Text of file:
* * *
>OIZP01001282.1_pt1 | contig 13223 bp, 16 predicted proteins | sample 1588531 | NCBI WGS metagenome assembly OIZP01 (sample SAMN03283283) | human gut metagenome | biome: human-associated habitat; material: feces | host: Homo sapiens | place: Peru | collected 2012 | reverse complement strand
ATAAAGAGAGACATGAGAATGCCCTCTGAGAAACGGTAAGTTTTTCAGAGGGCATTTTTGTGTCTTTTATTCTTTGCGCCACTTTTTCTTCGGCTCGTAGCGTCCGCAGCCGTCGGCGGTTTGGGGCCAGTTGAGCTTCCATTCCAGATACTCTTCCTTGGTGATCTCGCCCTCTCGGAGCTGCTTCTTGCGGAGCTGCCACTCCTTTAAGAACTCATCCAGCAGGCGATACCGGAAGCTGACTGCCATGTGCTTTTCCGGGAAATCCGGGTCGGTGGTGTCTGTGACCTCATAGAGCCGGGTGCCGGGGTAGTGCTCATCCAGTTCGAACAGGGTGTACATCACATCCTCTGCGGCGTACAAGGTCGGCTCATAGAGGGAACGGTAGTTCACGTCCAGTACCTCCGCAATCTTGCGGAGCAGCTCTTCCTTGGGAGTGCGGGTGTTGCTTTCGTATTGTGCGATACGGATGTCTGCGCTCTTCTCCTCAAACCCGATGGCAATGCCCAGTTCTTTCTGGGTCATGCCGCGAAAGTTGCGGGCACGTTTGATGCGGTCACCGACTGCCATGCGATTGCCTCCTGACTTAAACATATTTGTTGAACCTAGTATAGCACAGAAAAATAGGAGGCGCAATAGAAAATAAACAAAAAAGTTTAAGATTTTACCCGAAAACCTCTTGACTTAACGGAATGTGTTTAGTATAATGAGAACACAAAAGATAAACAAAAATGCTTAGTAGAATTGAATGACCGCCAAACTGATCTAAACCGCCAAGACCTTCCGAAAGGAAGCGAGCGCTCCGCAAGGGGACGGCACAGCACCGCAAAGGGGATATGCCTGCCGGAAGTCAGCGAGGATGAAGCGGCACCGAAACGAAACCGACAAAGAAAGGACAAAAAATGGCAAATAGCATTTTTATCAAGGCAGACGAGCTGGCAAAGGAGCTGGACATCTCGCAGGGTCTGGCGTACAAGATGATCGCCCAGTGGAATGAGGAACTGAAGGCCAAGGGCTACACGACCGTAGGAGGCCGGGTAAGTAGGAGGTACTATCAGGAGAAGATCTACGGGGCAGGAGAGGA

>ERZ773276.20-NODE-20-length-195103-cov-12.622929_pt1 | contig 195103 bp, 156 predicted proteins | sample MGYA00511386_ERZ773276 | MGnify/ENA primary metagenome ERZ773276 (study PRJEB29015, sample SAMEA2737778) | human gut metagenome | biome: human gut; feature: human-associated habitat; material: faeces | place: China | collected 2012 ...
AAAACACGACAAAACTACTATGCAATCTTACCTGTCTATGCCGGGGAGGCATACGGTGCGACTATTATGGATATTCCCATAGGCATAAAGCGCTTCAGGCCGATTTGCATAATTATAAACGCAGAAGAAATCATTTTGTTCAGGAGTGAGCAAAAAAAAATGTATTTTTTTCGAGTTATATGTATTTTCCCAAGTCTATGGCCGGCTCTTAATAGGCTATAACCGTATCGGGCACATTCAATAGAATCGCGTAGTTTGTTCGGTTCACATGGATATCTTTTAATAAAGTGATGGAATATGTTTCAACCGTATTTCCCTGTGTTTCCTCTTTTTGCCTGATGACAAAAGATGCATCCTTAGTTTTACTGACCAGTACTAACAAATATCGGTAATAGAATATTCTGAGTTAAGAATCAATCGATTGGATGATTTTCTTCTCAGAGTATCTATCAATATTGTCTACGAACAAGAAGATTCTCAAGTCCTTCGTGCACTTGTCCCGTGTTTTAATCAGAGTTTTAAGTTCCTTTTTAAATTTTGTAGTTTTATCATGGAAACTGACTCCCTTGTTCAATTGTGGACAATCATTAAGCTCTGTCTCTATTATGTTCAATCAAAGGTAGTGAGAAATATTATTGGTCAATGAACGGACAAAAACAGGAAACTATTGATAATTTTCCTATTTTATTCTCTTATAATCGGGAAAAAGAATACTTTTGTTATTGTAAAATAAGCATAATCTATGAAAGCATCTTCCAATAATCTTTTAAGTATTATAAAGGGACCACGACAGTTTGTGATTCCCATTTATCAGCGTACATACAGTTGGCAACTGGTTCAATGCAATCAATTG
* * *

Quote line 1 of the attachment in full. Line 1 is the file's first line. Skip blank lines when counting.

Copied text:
>OIZP01001282.1_pt1 | contig 13223 bp, 16 predicted proteins | sample 1588531 | NCBI WGS metagenome assembly OIZP01 (sample SAMN03283283) | human gut metagenome | biome: human-associated habitat; material: feces | host: Homo sapiens | place: Peru | collected 2012 | reverse complement strand